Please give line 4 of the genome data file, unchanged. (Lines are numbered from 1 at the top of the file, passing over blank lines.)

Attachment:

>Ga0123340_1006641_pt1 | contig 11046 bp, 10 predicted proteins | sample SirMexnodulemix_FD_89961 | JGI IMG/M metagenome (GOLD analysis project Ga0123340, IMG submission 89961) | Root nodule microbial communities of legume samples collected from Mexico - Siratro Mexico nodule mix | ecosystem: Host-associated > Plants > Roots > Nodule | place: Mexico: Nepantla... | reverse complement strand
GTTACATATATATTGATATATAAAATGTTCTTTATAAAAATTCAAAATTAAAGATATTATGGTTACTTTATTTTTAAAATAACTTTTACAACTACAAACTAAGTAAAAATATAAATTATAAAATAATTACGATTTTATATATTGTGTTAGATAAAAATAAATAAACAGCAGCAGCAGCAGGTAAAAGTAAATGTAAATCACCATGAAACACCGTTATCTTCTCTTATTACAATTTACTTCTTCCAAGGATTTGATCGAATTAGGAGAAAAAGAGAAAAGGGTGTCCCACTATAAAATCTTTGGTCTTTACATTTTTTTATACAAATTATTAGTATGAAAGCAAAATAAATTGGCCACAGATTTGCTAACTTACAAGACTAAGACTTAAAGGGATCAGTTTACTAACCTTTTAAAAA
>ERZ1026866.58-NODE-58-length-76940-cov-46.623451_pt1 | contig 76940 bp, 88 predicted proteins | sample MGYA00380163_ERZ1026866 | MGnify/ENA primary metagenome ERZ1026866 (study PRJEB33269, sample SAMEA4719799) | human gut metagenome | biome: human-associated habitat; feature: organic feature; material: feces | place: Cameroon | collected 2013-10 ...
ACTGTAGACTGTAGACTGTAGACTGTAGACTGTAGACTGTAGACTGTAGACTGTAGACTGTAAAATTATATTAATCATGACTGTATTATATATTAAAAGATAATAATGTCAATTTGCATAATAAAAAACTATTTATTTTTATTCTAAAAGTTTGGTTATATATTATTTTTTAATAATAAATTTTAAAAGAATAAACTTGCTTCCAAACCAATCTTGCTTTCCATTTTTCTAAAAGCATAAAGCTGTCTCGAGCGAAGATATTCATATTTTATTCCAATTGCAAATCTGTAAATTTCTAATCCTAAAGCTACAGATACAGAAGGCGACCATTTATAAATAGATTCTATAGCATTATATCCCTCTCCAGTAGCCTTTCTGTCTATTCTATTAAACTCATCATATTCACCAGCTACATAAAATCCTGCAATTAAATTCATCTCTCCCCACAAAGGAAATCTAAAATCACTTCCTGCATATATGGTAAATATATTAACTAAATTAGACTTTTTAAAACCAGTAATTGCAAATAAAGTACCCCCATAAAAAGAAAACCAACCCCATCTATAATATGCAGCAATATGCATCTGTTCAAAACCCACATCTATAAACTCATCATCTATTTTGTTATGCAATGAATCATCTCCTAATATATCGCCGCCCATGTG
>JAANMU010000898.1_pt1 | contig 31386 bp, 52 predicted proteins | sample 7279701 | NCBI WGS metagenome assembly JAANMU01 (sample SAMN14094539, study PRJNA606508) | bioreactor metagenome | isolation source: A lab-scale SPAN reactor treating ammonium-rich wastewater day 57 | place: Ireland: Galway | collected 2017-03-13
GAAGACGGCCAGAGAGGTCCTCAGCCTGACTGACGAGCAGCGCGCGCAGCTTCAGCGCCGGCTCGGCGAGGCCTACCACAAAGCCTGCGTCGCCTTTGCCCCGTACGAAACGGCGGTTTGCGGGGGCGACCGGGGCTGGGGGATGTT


ACTGTAGACTGTAGACTGTAGACTGTAGACTGTAGACTGTAGACTGTAGACTGTAGACTGTAAAATTATATTAATCATGACTGTATTATATATTAAAAGATAATAATGTCAATTTGCATAATAAAAAACTATTTATTTTTATTCTAAAAGTTTGGTTATATATTATTTTTTAATAATAAATTTTAAAAGAATAAACTTGCTTCCAAACCAATCTTGCTTTCCATTTTTCTAAAAGCATAAAGCTGTCTCGAGCGAAGATATTCATATTTTATTCCAATTGCAAATCTGTAAATTTCTAATCCTAAAGCTACAGATACAGAAGGCGACCATTTATAAATAGATTCTATAGCATTATATCCCTCTCCAGTAGCCTTTCTGTCTATTCTATTAAACTCATCATATTCACCAGCTACATAAAATCCTGCAATTAAATTCATCTCTCCCCACAAAGGAAATCTAAAATCACTTCCTGCATATATGGTAAATATATTAACTAAATTAGACTTTTTAAAACCAGTAATTGCAAATAAAGTACCCCCATAAAAAGAAAACCAACCCCATCTATAATATGCAGCAATATGCATCTGTTCAAAACCCACATCTATAAACTCATCATCTATTTTGTTATGCAATGAATCATCTCCTAATATATCGCCGCCCATGTG